Mateusz Loskot :: hacking on, working out, living up

SqlGeometry and POINT EMPTY in WKB

26 Feb 2010 | mloskot

Inspired by question Paul Ramsey asked today morning on IRC, I’ve inspected what kind of Well-Known-Binary output gives SqlGeometry for EMPTY geometries of all the seven geometry types as specified in OGC SFS. The SqlGeometry class is available from SQL Server System CLR Types for .NET Framework. Here we go.

I checked Well-Known-Binary output as returned by the SqlGeometry method STAsBinary(). Here is a small test program written in C#:

using System;
using System.Linq;
using Microsoft.SqlServer.Types;
namespace SqlGeometryEmpty
  class Test
    static void Main(string[] args)
      foreach (string type in
        string wkt = type.ToUpper() + " EMPTY";
        SqlGeometry geom = SqlGeometry.Parse(wkt);
        byte[] wkb = geom.STAsBinary().Buffer;
        string wkbhex = string.Join("",
            b => b.ToString("X2")).ToArray());
        Console.WriteLine("{0}\n{1} ({2} bytes)\n",
          wkt, wkbhex, wkb.Length);

The first observation is that WKB of EMPTY geometry for all types is returned as a a slightly different binary. All the binary forms are truncated to nine bytes. The first byte indicates endianness as expected. The second chunk of four bytes indicate geometry type. It is exactly as defined in OGC specifications. The third chunk of remaining four bytes are set to Zero and seem to play a role of size specifier: number of points in LINESTRING or number of rings in POLYGON, number of points in MULTIPOINT, and so on. This makes another observation that WKB for EMPTY is reported as a collection of primitive components.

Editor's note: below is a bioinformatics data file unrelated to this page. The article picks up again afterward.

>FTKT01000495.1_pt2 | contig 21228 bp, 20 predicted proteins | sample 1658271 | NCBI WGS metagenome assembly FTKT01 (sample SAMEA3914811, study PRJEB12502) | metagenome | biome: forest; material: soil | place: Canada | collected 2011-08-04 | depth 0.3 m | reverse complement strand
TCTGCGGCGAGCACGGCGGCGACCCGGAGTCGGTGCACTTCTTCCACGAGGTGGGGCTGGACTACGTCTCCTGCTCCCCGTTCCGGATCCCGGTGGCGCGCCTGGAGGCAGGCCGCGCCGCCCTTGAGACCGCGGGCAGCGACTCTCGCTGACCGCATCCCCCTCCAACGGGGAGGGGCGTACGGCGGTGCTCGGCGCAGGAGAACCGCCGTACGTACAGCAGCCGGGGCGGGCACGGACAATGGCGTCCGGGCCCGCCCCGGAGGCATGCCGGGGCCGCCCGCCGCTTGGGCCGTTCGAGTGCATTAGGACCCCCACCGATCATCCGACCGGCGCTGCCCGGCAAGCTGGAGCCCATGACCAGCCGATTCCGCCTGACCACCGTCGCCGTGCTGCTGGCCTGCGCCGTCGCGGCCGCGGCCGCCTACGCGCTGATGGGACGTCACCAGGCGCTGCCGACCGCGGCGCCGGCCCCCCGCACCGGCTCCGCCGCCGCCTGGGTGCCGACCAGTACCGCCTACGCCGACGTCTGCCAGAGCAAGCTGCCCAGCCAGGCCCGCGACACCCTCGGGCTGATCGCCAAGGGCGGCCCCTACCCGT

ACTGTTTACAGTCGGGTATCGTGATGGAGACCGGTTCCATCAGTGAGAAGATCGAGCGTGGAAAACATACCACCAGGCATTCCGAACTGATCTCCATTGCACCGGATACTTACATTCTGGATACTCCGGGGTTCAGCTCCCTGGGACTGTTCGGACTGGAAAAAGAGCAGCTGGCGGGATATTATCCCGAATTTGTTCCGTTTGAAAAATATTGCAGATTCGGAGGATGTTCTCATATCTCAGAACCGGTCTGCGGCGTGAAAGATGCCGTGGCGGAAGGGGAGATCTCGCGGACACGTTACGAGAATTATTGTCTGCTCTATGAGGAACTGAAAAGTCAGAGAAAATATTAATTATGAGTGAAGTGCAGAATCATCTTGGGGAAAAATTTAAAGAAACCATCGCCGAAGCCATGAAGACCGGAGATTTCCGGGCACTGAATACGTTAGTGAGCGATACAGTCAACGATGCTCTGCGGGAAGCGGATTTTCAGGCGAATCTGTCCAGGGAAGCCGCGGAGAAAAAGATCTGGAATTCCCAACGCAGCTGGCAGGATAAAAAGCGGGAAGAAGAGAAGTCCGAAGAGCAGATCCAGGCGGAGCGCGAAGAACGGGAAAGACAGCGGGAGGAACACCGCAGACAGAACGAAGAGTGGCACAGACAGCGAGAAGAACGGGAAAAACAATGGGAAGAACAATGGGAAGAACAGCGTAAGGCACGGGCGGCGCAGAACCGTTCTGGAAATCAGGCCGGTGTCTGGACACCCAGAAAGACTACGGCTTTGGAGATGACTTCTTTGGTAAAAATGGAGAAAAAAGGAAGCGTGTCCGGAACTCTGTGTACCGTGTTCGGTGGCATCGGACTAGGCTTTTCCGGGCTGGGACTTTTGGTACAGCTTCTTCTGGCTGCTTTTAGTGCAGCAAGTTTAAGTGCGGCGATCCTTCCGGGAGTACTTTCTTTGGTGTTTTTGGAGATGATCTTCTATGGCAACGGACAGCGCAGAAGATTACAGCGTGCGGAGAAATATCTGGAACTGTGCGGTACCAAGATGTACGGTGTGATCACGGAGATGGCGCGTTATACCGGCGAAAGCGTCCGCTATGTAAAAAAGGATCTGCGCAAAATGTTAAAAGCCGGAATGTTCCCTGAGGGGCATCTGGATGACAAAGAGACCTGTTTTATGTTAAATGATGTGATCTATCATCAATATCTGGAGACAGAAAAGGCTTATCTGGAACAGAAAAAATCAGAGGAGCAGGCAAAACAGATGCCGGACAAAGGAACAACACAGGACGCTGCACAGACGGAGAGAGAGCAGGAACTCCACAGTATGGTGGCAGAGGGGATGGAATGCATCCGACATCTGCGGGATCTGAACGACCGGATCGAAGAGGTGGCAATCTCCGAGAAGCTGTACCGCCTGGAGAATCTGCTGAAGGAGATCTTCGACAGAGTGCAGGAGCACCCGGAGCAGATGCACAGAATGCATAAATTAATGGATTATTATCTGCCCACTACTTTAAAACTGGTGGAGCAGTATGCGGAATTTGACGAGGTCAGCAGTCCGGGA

The difference in binary of WKB of EMPTY geometry I mentioned is in that the actual type of input geometry is preserved, so there seems to be no implicit translation to geometry of some other type.

So far so good but not for too long. In fact, SqlGeometry implicitly casts POINT EMPTY to MULTIPOINT EMPTY geometry with the WKB of the following form (in hex):


Here is complete output of the test program above:

010400000000000000 (9 bytes)

010200000000000000 (9 bytes)

010300000000000000 (9 bytes)

010400000000000000 (9 bytes)

010500000000000000 (9 bytes)

010600000000000000 (9 bytes)

010700000000000000 (9 bytes)

A word about how PostGIS behaves. PostGIS reports GEOMETRYCOLLECTION EMPTY, regardless of actual type of input EMPTY geometry. It is in hex form:


Generally, there is not many choices of how to report EMPTY geometry in clear and usable way and a form of collection with size equal to Zero seems to be the most appropriate choice. POINT EMPTY reported with type set to POINT (010100000000000000) would be ambiguous as feels like truncated or invalid form of POINT(0 0), especially in programming languages like C where native dynamic allocated arrays do not carry information about their size. IOW, geometry type is not enough information to process binary form of POINT EMPTY properly.

Reporting EMPTY geometries as a collection is a useful convention that seems to work well. PostGIS behaves about it in the very consistent manner reporting one type for all empties. SqlGeometry, so SQL Server, forces programmers to write a few more lines of code to handle all the possible cases. Yet another original exotic solution from Microsoft.

Consistent API is a bless!

Update: consistent specification of interface is even better.

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